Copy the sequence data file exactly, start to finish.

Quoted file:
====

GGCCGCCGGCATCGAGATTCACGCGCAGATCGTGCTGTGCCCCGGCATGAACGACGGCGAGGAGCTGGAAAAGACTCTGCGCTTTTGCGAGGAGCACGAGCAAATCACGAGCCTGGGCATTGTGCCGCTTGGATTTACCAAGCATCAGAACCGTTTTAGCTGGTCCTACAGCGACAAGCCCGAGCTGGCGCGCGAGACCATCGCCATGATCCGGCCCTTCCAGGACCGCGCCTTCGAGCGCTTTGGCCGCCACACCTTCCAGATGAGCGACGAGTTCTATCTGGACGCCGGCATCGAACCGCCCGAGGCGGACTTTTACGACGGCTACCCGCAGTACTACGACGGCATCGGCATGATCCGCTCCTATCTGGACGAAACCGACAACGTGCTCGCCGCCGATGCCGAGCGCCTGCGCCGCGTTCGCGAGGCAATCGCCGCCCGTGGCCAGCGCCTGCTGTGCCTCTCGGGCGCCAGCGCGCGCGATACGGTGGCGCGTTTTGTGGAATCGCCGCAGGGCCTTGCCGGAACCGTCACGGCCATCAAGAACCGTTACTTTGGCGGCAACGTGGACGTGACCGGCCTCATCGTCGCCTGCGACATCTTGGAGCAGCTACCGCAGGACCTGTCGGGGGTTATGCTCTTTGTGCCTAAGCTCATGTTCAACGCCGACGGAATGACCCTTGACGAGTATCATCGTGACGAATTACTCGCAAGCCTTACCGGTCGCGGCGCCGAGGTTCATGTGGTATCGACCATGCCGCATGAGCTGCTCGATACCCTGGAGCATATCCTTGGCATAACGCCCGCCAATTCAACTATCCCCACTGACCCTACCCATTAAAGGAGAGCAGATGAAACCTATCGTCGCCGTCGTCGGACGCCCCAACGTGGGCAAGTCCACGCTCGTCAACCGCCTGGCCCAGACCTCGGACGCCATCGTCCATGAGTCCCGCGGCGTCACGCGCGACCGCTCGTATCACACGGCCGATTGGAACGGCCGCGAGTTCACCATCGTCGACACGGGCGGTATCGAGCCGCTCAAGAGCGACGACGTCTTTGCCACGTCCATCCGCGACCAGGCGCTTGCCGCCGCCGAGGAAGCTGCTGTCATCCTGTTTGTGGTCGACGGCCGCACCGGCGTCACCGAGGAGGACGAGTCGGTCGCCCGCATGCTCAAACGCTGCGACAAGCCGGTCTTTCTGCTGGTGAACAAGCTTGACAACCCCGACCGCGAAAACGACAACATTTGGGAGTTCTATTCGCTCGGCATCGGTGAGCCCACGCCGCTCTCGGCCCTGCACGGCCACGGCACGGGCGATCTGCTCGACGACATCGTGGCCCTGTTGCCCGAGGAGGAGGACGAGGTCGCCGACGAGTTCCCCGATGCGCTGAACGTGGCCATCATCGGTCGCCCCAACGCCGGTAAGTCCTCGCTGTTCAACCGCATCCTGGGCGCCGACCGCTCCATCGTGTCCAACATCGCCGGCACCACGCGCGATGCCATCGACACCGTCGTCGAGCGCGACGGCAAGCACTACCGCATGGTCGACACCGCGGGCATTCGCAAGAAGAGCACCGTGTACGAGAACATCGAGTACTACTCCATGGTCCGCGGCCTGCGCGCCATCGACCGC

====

GGCCGCCGGCATCGAGATTCACGCGCAGATCGTGCTGTGCCCCGGCATGAACGACGGCGAGGAGCTGGAAAAGACTCTGCGCTTTTGCGAGGAGCACGAGCAAATCACGAGCCTGGGCATTGTGCCGCTTGGATTTACCAAGCATCAGAACCGTTTTAGCTGGTCCTACAGCGACAAGCCCGAGCTGGCGCGCGAGACCATCGCCATGATCCGGCCCTTCCAGGACCGCGCCTTCGAGCGCTTTGGCCGCCACACCTTCCAGATGAGCGACGAGTTCTATCTGGACGCCGGCATCGAACCGCCCGAGGCGGACTTTTACGACGGCTACCCGCAGTACTACGACGGCATCGGCATGATCCGCTCCTATCTGGACGAAACCGACAACGTGCTCGCCGCCGATGCCGAGCGCCTGCGCCGCGTTCGCGAGGCAATCGCCGCCCGTGGCCAGCGCCTGCTGTGCCTCTCGGGCGCCAGCGCGCGCGATACGGTGGCGCGTTTTGTGGAATCGCCGCAGGGCCTTGCCGGAACCGTCACGGCCATCAAGAACCGTTACTTTGGCGGCAACGTGGACGTGACCGGCCTCATCGTCGCCTGCGACATCTTGGAGCAGCTACCGCAGGACCTGTCGGGGGTTATGCTCTTTGTGCCTAAGCTCATGTTCAACGCCGACGGAATGACCCTTGACGAGTATCATCGTGACGAATTACTCGCAAGCCTTACCGGTCGCGGCGCCGAGGTTCATGTGGTATCGACCATGCCGCATGAGCTGCTCGATACCCTGGAGCATATCCTTGGCATAACGCCCGCCAATTCAACTATCCCCACTGACCCTACCCATTAAAGGAGAGCAGATGAAACCTATCGTCGCCGTCGTCGGACGCCCCAACGTGGGCAAGTCCACGCTCGTCAACCGCCTGGCCCAGACCTCGGACGCCATCGTCCATGAGTCCCGCGGCGTCACGCGCGACCGCTCGTATCACACGGCCGATTGGAACGGCCGCGAGTTCACCATCGTCGACACGGGCGGTATCGAGCCGCTCAAGAGCGACGACGTCTTTGCCACGTCCATCCGCGACCAGGCGCTTGCCGCCGCCGAGGAAGCTGCTGTCATCCTGTTTGTGGTCGACGGCCGCACCGGCGTCACCGAGGAGGACGAGTCGGTCGCCCGCATGCTCAAACGCTGCGACAAGCCGGTCTTTCTGCTGGTGAACAAGCTTGACAACCCCGACCGCGAAAACGACAACATTTGGGAGTTCTATTCGCTCGGCATCGGTGAGCCCACGCCGCTCTCGGCCCTGCACGGCCACGGCACGGGCGATCTGCTCGACGACATCGTGGCCCTGTTGCCCGAGGAGGAGGACGAGGTCGCCGACGAGTTCCCCGATGCGCTGAACGTGGCCATCATCGGTCGCCCCAACGCCGGTAAGTCCTCGCTGTTCAACCGCATCCTGGGCGCCGACCGCTCCATCGTGTCCAACATCGCCGGCACCACGCGCGATGCCATCGACACCGTCGTCGAGCGCGACGGCAAGCACTACCGCATGGTCGACACCGCGGGCATTCGCAAGAAGAGCACCGTGTACGAGAACATCGAGTACTACTCCATGGTCCGCGGCCTGCGCGCCATCGACCGC